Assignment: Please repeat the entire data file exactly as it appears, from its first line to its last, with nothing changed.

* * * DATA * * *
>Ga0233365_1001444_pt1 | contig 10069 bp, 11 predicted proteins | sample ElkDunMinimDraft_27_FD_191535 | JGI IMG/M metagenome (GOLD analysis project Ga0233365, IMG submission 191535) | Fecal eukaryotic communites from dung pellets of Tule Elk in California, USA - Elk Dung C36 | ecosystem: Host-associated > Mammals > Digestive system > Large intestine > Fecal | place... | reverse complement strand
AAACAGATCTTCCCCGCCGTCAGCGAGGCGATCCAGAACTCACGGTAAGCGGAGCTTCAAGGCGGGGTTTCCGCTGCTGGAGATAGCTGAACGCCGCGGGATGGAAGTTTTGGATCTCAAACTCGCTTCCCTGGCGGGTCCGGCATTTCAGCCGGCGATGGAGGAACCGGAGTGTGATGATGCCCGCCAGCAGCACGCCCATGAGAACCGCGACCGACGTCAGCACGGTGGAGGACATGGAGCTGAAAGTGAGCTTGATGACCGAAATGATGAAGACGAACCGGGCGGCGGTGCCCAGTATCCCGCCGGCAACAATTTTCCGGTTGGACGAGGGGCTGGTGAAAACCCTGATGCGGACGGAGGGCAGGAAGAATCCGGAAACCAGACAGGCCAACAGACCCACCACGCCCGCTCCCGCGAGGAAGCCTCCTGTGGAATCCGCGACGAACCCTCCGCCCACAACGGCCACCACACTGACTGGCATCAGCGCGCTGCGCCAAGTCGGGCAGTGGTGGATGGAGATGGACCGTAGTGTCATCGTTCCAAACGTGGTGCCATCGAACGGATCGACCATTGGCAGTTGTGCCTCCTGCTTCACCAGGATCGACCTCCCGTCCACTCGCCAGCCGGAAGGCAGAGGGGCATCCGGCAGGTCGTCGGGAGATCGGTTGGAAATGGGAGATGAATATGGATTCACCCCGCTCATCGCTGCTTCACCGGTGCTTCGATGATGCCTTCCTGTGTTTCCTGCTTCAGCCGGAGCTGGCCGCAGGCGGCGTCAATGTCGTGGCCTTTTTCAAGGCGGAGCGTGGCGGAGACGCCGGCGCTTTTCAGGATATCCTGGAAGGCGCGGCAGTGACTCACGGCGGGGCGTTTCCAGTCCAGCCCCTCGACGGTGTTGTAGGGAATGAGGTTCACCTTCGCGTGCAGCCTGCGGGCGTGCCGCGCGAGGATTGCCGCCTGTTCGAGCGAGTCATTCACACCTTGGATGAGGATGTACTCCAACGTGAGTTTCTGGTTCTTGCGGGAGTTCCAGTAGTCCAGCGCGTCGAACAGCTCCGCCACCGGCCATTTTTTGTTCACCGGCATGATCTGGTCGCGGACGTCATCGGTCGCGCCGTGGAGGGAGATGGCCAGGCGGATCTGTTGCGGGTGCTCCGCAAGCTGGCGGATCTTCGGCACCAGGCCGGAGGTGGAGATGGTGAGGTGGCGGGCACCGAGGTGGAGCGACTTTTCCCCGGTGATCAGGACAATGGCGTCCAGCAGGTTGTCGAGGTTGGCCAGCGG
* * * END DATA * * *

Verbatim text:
>Ga0233365_1001444_pt1 | contig 10069 bp, 11 predicted proteins | sample ElkDunMinimDraft_27_FD_191535 | JGI IMG/M metagenome (GOLD analysis project Ga0233365, IMG submission 191535) | Fecal eukaryotic communites from dung pellets of Tule Elk in California, USA - Elk Dung C36 | ecosystem: Host-associated > Mammals > Digestive system > Large intestine > Fecal | place... | reverse complement strand
AAACAGATCTTCCCCGCCGTCAGCGAGGCGATCCAGAACTCACGGTAAGCGGAGCTTCAAGGCGGGGTTTCCGCTGCTGGAGATAGCTGAACGCCGCGGGATGGAAGTTTTGGATCTCAAACTCGCTTCCCTGGCGGGTCCGGCATTTCAGCCGGCGATGGAGGAACCGGAGTGTGATGATGCCCGCCAGCAGCACGCCCATGAGAACCGCGACCGACGTCAGCACGGTGGAGGACATGGAGCTGAAAGTGAGCTTGATGACCGAAATGATGAAGACGAACCGGGCGGCGGTGCCCAGTATCCCGCCGGCAACAATTTTCCGGTTGGACGAGGGGCTGGTGAAAACCCTGATGCGGACGGAGGGCAGGAAGAATCCGGAAACCAGACAGGCCAACAGACCCACCACGCCCGCTCCCGCGAGGAAGCCTCCTGTGGAATCCGCGACGAACCCTCCGCCCACAACGGCCACCACACTGACTGGCATCAGCGCGCTGCGCCAAGTCGGGCAGTGGTGGATGGAGATGGACCGTAGTGTCATCGTTCCAAACGTGGTGCCATCGAACGGATCGACCATTGGCAGTTGTGCCTCCTGCTTCACCAGGATCGACCTCCCGTCCACTCGCCAGCCGGAAGGCAGAGGGGCATCCGGCAGGTCGTCGGGAGATCGGTTGGAAATGGGAGATGAATATGGATTCACCCCGCTCATCGCTGCTTCACCGGTGCTTCGATGATGCCTTCCTGTGTTTCCTGCTTCAGCCGGAGCTGGCCGCAGGCGGCGTCAATGTCGTGGCCTTTTTCAAGGCGGAGCGTGGCGGAGACGCCGGCGCTTTTCAGGATATCCTGGAAGGCGCGGCAGTGACTCACGGCGGGGCGTTTCCAGTCCAGCCCCTCGACGGTGTTGTAGGGAATGAGGTTCACCTTCGCGTGCAGCCTGCGGGCGTGCCGCGCGAGGATTGCCGCCTGTTCGAGCGAGTCATTCACACCTTGGATGAGGATGTACTCCAACGTGAGTTTCTGGTTCTTGCGGGAGTTCCAGTAGTCCAGCGCGTCGAACAGCTCCGCCACCGGCCATTTTTTGTTCACCGGCATGATCTGGTCGCGGACGTCATCGGTCGCGCCGTGGAGGGAGATGGCCAGGCGGATCTGTTGCGGGTGCTCCGCAAGCTGGCGGATCTTCGGCACCAGGCCGGAGGTGGAGATGGTGAGGTGGCGGGCACCGAGGTGGAGCGACTTTTCCCCGGTGATCAGGACAATGGCGTCCAGCAGGTTGTCGAGGTTGGCCAGCGG